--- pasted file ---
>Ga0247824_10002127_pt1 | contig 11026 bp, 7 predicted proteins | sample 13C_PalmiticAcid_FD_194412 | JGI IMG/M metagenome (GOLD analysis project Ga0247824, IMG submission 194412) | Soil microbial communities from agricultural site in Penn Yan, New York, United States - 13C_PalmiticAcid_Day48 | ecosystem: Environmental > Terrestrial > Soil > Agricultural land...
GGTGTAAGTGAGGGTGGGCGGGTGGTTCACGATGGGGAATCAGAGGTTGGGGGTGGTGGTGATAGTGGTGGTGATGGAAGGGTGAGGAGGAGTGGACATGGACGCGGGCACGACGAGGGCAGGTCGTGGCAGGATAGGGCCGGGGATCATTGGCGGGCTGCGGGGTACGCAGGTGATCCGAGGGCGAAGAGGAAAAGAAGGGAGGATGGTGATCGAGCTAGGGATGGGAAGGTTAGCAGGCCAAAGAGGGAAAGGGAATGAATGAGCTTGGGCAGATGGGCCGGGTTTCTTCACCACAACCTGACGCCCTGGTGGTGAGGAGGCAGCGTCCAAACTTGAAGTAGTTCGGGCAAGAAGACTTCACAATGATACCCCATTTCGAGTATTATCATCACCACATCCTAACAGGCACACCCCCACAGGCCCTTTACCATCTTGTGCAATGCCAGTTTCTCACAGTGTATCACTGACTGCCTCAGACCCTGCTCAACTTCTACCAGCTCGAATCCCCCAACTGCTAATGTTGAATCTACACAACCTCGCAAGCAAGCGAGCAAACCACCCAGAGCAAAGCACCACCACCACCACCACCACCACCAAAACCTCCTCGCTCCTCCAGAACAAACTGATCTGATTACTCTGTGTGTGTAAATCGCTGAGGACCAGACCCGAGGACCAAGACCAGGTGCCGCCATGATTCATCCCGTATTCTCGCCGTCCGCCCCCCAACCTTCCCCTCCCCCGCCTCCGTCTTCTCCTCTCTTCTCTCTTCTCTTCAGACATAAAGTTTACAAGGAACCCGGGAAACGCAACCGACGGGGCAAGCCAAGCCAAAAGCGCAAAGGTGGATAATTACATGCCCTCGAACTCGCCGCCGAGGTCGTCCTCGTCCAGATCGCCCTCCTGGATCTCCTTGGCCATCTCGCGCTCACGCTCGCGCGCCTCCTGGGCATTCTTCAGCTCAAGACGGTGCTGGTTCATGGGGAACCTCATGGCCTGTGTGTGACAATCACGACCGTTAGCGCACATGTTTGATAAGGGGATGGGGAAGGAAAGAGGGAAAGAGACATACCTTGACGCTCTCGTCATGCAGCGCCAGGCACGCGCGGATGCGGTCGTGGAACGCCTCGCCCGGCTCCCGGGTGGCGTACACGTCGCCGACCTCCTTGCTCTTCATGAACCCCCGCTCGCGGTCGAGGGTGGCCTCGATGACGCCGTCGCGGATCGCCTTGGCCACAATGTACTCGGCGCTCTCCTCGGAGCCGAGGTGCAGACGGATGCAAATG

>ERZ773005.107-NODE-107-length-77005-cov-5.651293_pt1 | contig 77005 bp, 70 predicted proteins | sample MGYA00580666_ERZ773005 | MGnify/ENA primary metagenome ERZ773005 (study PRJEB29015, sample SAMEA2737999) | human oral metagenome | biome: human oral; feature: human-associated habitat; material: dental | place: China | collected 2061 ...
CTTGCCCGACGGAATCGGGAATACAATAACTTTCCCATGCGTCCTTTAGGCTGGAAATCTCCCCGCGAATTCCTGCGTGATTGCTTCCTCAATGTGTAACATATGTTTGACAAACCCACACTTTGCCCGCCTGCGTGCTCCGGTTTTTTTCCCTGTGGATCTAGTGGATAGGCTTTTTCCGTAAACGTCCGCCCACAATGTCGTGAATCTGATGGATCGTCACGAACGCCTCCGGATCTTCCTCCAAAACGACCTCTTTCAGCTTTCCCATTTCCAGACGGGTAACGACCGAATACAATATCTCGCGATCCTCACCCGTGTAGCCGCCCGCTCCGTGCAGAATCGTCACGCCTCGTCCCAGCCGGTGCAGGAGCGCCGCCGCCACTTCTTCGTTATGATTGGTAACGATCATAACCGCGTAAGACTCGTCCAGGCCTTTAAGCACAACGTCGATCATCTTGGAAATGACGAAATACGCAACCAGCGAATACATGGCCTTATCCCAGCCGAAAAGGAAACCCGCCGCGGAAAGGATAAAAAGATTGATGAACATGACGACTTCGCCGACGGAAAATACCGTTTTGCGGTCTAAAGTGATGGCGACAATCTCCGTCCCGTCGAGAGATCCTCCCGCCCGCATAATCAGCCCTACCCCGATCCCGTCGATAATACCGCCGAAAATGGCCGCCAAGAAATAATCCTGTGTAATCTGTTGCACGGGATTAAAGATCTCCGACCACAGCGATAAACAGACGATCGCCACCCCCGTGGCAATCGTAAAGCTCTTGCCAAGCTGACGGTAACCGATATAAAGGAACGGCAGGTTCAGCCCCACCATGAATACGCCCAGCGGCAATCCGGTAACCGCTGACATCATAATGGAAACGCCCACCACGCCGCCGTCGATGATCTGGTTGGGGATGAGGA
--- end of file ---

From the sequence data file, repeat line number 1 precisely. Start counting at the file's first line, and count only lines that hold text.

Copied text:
>Ga0247824_10002127_pt1 | contig 11026 bp, 7 predicted proteins | sample 13C_PalmiticAcid_FD_194412 | JGI IMG/M metagenome (GOLD analysis project Ga0247824, IMG submission 194412) | Soil microbial communities from agricultural site in Penn Yan, New York, United States - 13C_PalmiticAcid_Day48 | ecosystem: Environmental > Terrestrial > Soil > Agricultural land...